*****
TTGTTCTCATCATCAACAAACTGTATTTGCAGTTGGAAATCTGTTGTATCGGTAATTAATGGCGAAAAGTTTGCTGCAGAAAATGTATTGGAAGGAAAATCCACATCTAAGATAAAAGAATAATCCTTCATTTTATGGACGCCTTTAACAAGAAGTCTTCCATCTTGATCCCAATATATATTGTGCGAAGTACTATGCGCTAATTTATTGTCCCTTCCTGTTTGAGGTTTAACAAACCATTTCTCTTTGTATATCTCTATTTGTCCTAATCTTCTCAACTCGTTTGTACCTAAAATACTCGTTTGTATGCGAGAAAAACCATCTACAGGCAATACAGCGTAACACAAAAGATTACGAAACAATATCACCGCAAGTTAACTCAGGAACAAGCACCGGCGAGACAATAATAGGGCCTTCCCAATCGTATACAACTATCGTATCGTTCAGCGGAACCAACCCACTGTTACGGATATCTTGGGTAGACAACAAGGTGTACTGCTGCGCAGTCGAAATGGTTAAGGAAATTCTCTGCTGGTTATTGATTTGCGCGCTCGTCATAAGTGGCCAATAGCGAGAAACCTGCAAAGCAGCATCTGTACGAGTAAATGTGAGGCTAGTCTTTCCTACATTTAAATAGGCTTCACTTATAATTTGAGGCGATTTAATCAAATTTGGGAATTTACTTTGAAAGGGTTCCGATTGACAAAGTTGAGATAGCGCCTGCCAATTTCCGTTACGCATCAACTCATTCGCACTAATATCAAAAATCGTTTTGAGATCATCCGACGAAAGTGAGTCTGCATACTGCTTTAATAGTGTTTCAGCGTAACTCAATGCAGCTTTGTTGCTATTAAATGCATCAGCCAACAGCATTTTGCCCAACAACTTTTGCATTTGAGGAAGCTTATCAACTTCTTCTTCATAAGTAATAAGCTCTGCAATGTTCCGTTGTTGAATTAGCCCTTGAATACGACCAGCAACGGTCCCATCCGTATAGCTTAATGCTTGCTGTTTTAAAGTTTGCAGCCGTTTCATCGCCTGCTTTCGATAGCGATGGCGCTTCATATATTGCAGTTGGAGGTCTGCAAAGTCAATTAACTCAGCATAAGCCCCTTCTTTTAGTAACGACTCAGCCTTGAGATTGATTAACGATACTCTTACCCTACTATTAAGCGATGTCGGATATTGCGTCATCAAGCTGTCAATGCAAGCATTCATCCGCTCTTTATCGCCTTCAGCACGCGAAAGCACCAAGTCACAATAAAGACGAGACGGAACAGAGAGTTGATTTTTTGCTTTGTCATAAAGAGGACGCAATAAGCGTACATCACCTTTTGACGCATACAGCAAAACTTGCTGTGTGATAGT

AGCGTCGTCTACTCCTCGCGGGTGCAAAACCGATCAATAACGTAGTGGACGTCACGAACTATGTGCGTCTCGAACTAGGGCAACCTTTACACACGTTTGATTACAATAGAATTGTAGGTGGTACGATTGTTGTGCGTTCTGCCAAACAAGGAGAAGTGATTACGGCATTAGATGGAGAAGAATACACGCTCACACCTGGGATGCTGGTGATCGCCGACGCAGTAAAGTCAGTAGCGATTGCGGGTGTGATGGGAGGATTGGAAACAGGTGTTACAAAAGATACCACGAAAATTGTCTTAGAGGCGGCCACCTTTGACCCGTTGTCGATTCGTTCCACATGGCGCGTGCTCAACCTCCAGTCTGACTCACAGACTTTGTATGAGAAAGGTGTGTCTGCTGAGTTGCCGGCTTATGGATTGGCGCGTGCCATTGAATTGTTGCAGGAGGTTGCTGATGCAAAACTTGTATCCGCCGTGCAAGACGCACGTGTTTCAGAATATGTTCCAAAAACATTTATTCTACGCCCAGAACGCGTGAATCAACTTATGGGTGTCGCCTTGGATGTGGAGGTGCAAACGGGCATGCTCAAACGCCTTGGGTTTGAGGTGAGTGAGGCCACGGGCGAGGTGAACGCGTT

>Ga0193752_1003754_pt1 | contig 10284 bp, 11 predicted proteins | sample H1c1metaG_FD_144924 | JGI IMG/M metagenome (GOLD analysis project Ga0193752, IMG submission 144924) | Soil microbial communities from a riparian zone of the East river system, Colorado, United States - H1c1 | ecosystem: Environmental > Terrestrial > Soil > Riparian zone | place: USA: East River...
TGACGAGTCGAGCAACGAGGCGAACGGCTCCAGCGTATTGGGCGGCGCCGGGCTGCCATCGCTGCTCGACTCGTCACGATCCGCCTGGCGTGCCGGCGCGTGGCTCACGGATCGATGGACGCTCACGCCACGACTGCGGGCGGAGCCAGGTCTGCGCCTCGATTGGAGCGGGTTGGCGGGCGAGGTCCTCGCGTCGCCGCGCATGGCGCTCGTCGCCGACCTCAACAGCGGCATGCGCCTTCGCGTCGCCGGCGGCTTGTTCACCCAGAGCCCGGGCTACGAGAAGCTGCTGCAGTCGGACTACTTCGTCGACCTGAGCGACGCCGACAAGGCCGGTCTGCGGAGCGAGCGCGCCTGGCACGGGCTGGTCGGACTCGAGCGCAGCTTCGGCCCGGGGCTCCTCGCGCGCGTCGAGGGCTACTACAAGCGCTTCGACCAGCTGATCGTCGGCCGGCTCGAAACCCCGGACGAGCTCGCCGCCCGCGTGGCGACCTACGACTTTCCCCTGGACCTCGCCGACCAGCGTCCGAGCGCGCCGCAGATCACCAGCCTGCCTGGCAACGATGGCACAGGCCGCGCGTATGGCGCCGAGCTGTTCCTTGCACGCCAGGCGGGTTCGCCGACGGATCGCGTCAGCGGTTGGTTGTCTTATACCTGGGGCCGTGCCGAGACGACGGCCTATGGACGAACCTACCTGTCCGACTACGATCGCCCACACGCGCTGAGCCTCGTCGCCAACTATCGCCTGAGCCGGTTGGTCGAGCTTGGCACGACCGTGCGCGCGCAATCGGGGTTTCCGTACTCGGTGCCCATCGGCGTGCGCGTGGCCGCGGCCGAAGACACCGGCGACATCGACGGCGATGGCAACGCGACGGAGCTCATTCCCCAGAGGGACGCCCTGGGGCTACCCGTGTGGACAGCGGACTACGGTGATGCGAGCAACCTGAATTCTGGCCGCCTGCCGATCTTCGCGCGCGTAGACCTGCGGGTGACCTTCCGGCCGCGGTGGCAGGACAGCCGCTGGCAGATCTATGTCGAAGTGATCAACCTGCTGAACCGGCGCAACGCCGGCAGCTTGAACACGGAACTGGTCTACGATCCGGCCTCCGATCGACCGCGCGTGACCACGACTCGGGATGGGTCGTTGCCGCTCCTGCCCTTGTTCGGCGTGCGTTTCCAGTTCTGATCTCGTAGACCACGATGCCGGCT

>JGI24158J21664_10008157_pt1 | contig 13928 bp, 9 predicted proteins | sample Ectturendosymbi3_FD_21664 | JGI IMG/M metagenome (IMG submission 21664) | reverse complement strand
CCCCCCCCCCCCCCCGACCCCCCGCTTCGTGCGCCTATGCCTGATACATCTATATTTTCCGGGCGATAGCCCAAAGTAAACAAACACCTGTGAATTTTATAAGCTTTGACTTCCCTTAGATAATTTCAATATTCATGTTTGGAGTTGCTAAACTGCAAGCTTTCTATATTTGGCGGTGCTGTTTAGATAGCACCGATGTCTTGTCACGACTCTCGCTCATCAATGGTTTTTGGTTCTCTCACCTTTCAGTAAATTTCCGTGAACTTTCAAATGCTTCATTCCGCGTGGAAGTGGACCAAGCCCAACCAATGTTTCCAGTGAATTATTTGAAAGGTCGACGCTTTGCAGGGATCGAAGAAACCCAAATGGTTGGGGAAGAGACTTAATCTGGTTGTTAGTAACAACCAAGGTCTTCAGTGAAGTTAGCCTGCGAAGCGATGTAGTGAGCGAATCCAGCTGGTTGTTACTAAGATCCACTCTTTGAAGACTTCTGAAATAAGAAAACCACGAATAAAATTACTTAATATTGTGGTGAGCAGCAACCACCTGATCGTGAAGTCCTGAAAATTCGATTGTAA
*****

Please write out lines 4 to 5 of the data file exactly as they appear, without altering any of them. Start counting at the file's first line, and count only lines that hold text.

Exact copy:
TGACGAGTCGAGCAACGAGGCGAACGGCTCCAGCGTATTGGGCGGCGCCGGGCTGCCATCGCTGCTCGACTCGTCACGATCCGCCTGGCGTGCCGGCGCGTGGCTCACGGATCGATGGACGCTCACGCCACGACTGCGGGCGGAGCCAGGTCTGCGCCTCGATTGGAGCGGGTTGGCGGGCGAGGTCCTCGCGTCGCCGCGCATGGCGCTCGTCGCCGACCTCAACAGCGGCATGCGCCTTCGCGTCGCCGGCGGCTTGTTCACCCAGAGCCCGGGCTACGAGAAGCTGCTGCAGTCGGACTACTTCGTCGACCTGAGCGACGCCGACAAGGCCGGTCTGCGGAGCGAGCGCGCCTGGCACGGGCTGGTCGGACTCGAGCGCAGCTTCGGCCCGGGGCTCCTCGCGCGCGTCGAGGGCTACTACAAGCGCTTCGACCAGCTGATCGTCGGCCGGCTCGAAACCCCGGACGAGCTCGCCGCCCGCGTGGCGACCTACGACTTTCCCCTGGACCTCGCCGACCAGCGTCCGAGCGCGCCGCAGATCACCAGCCTGCCTGGCAACGATGGCACAGGCCGCGCGTATGGCGCCGAGCTGTTCCTTGCACGCCAGGCGGGTTCGCCGACGGATCGCGTCAGCGGTTGGTTGTCTTATACCTGGGGCCGTGCCGAGACGACGGCCTATGGACGAACCTACCTGTCCGACTACGATCGCCCACACGCGCTGAGCCTCGTCGCCAACTATCGCCTGAGCCGGTTGGTCGAGCTTGGCACGACCGTGCGCGCGCAATCGGGGTTTCCGTACTCGGTGCCCATCGGCGTGCGCGTGGCCGCGGCCGAAGACACCGGCGACATCGACGGCGATGGCAACGCGACGGAGCTCATTCCCCAGAGGGACGCCCTGGGGCTACCCGTGTGGACAGCGGACTACGGTGATGCGAGCAACCTGAATTCTGGCCGCCTGCCGATCTTCGCGCGCGTAGACCTGCGGGTGACCTTCCGGCCGCGGTGGCAGGACAGCCGCTGGCAGATCTATGTCGAAGTGATCAACCTGCTGAACCGGCGCAACGCCGGCAGCTTGAACACGGAACTGGTCTACGATCCGGCCTCCGATCGACCGCGCGTGACCACGACTCGGGATGGGTCGTTGCCGCTCCTGCCCTTGTTCGGCGTGCGTTTCCAGTTCTGATCTCGTAGACCACGATGCCGGCT

>JGI24158J21664_10008157_pt1 | contig 13928 bp, 9 predicted proteins | sample Ectturendosymbi3_FD_21664 | JGI IMG/M metagenome (IMG submission 21664) | reverse complement strand